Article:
Published in “Inside Higher Ed: Opinion Blog” by Matt Reed on July 18, 2022
Friday’s Inside Higher Ed featured a thoughtful piece about a survey that measured how various “soft skills” are valued by employers. It’s well worth the read, though the soft skills it measured were pitched at a higher level of abstraction than I prefer. A term like “critical thinking” can mean so many different things to different people that what looks like a consensus around it could be a measurement error.
Here’s an example of a more specific soft skill: How do you respond when a suggestion of yours is shot down in a meeting when you think you’re right?
Navigating that situation successfully requires a combination of self-awareness and situational awareness. The latter is, in many ways, the easier part. After some time in a given setting, you can usually (not always …) predict how the boss will respond to an idea that lands sideways. But knowing how you will respond is harder.
Self-awareness is a soft skill to the extent that it’s difficult to quantify. I’d guess that it’s only loosely correlated to formal education; my grandfather dropped out of the ninth grade and knew exactly who he was, and I’ve known people with graduate degrees who have no idea who they are. Self-awareness isn’t a fixed quantity, and it doesn’t especially lend itself to multiple-choice quizzes. But it makes a tremendous difference, particularly in higher-level positions.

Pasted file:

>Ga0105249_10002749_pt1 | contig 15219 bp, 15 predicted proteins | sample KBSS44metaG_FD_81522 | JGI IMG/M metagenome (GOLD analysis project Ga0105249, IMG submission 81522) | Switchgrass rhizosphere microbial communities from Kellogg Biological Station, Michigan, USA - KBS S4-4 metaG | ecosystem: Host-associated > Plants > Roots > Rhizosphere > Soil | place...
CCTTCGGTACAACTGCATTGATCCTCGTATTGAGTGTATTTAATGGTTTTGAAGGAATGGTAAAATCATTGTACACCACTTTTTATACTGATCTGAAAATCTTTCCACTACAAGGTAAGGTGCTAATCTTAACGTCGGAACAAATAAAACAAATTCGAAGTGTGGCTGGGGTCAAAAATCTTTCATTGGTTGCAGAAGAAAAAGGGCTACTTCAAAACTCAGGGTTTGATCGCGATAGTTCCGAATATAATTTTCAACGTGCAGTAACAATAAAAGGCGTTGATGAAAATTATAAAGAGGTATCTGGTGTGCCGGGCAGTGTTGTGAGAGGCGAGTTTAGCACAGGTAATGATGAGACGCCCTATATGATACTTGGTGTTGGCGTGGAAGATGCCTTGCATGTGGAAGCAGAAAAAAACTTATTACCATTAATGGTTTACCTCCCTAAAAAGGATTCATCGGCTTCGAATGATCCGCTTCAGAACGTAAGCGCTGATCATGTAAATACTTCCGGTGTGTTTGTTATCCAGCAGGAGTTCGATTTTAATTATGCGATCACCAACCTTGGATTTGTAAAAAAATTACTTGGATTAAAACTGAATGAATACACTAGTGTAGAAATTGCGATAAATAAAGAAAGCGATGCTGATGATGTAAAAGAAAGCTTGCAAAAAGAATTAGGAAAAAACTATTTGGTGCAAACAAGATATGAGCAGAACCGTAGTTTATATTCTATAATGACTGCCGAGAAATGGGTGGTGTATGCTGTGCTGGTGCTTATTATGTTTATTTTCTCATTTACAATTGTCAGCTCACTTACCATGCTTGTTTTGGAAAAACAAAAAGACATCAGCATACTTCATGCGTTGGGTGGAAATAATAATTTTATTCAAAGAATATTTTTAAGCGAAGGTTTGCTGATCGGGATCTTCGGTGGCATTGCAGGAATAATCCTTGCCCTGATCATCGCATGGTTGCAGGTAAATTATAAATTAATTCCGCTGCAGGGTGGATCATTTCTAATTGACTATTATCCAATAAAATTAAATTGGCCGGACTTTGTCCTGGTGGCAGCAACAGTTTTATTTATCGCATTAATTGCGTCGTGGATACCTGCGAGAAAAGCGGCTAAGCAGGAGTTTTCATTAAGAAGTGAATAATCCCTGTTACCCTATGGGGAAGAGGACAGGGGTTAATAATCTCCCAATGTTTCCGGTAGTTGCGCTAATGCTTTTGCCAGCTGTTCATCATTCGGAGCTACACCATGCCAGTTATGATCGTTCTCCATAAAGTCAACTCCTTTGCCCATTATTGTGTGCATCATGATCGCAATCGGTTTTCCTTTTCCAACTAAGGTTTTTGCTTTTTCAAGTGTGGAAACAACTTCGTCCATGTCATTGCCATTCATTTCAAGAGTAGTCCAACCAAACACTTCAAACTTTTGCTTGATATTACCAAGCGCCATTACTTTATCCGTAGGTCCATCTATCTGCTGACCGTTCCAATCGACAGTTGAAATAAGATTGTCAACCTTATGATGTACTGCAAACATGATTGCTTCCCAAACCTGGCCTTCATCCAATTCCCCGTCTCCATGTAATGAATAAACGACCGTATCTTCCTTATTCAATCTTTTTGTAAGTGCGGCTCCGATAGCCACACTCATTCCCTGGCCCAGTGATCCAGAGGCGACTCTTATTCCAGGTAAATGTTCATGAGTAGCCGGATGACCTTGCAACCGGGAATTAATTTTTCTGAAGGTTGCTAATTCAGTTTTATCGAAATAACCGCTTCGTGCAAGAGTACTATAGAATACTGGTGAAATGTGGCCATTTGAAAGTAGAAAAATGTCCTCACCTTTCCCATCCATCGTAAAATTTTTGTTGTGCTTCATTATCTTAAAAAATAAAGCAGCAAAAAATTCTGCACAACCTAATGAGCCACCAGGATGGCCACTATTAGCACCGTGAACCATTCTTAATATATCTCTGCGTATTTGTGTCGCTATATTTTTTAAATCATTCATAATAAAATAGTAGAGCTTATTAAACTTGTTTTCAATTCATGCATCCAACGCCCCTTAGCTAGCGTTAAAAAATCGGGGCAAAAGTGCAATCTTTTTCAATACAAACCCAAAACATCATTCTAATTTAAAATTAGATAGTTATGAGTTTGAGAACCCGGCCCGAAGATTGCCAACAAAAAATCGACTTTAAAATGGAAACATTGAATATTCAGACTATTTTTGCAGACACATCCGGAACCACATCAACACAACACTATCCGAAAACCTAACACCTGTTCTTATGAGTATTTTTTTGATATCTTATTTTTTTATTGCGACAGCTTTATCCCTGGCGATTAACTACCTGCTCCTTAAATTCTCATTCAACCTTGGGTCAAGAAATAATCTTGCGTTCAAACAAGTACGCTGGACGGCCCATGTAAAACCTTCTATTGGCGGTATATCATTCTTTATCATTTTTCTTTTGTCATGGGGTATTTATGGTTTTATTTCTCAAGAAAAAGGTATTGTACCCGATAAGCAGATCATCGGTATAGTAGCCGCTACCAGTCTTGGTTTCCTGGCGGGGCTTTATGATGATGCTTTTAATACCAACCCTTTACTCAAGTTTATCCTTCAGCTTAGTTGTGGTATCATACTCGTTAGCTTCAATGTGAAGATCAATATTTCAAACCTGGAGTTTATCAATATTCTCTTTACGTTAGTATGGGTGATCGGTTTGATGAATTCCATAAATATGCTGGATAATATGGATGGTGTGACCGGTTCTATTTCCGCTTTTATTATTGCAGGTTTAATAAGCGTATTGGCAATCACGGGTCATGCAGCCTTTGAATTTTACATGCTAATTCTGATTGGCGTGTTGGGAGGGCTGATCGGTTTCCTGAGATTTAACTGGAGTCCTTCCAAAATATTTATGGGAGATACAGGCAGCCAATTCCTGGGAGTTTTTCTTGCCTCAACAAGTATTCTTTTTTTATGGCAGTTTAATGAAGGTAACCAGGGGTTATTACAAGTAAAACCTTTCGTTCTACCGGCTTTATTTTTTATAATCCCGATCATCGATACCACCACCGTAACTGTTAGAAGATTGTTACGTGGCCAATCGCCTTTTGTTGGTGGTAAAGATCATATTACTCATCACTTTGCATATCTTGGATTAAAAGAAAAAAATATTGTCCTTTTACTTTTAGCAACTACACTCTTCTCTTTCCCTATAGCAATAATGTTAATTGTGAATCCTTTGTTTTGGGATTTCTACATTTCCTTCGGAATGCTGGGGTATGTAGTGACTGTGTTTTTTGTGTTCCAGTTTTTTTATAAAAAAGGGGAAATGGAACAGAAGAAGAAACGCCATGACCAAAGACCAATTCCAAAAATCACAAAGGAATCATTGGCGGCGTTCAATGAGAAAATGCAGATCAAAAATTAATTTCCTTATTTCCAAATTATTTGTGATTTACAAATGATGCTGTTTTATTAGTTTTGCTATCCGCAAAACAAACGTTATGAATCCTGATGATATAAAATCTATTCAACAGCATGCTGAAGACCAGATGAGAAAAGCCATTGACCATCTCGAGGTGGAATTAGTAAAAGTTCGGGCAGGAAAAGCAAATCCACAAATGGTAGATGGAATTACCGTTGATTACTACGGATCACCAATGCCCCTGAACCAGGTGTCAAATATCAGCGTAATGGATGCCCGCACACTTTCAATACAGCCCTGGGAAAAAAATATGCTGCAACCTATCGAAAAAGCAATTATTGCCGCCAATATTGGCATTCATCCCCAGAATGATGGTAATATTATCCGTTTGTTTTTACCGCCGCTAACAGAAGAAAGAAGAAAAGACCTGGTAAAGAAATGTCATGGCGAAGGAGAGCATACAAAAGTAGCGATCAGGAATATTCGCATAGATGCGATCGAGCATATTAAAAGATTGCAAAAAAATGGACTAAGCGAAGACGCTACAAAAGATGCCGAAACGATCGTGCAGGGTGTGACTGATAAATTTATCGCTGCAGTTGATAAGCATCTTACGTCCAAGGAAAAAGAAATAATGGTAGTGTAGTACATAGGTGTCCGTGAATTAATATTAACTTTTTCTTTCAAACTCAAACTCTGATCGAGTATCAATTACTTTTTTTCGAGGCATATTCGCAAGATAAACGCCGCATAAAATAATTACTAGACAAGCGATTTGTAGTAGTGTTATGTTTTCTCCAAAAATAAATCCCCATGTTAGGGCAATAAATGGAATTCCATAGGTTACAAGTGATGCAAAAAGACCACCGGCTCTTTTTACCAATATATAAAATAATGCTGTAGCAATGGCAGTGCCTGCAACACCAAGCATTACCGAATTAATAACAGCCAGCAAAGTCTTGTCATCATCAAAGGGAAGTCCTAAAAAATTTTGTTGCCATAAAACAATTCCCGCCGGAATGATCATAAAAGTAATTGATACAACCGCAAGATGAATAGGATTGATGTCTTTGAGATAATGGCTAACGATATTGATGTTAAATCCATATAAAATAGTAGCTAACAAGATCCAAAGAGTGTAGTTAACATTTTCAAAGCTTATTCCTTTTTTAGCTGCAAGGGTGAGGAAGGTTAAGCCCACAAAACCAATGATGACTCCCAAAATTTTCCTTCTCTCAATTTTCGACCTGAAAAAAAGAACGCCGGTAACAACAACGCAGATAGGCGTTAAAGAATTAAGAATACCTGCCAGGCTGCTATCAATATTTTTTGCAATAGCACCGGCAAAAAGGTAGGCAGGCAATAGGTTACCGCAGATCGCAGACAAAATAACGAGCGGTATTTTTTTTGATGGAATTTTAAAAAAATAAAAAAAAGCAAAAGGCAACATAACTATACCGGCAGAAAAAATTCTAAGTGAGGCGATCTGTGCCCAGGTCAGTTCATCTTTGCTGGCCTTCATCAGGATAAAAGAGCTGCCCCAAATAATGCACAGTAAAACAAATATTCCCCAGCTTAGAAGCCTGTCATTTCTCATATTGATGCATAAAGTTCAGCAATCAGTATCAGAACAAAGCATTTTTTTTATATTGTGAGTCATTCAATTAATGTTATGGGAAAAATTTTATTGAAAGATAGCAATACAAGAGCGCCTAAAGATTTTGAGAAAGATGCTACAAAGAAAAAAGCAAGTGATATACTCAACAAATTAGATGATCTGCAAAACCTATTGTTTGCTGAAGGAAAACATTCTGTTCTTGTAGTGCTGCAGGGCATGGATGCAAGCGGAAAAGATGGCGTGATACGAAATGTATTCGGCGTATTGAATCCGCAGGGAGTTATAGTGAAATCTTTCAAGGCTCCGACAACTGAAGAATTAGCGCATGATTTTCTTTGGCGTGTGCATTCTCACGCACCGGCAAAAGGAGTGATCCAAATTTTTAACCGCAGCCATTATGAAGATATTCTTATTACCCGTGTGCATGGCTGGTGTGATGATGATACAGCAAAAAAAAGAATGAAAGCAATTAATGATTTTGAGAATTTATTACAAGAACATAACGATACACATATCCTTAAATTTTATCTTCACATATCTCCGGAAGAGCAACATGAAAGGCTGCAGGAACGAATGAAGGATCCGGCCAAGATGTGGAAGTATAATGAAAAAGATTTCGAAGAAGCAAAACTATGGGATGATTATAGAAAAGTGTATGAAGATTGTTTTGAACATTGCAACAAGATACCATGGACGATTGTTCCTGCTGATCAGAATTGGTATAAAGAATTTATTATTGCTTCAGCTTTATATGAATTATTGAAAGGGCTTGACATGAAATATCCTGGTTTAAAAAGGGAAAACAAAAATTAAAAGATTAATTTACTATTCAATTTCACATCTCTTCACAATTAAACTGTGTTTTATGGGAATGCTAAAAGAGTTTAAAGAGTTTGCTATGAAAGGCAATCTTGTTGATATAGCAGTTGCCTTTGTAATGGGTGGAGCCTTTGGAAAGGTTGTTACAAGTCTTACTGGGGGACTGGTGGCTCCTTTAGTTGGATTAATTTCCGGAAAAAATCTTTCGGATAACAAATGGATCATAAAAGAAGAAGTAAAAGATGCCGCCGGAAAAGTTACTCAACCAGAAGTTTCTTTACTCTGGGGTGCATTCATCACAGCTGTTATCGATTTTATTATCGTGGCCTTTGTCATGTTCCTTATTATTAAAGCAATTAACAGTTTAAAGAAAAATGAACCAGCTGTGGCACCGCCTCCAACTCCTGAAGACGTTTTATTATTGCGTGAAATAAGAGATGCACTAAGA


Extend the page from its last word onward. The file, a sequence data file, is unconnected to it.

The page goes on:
In a situation like the one above, knowing how to control your emotions can make a tremendous difference. And that control needs to work at two levels. External control is about managing how you come across to others: Do you blow up, silently seethe or shrug it off? Internal control is about managing to make good decisions even when your adrenaline is high. Can you manage to keep a long-term perspective even as your heart pounds in your chest?
Admittedly, judging by some very powerful people, self-awareness isn’t a prerequisite for success. But it helps avoid disaster, and I think it’s likely to lead to more decent treatment of other people over time. I’ve reported to people who had it, and I’ve reported to people who didn’t. Given the option, I’ll take the former every single time.
The classic role of classes in fields like history, literature and philosophy was to help students develop a sense of who they are and of how people behave. (I wish I could find the source, but there’s a great quote to the effect that the gift of historical study is gaining a sense of how things don’t happen.) In my own experience, I can report that taking identity-based classes about identities that are not my own was incredibly valuable. They pushed me to question things that I had thought were simply given and to reflect on some visceral reactions in hopes of changing them. It wasn’t always easy or fun, but it wasn’t supposed to be. If nothing else, they helped dislodge the illusion that there’s only one way of seeing the world.
When I’ve hired for temperament as opposed to experience, I’ve never been disappointed. Yes, there’s a baseline of skill involved in many jobs, but it’s easy to overrate that. A narcissist may be intelligent and even talented, but you’ll never stop regretting that they’re around. Lack of experience is much easier to fix than lack of self-awareness.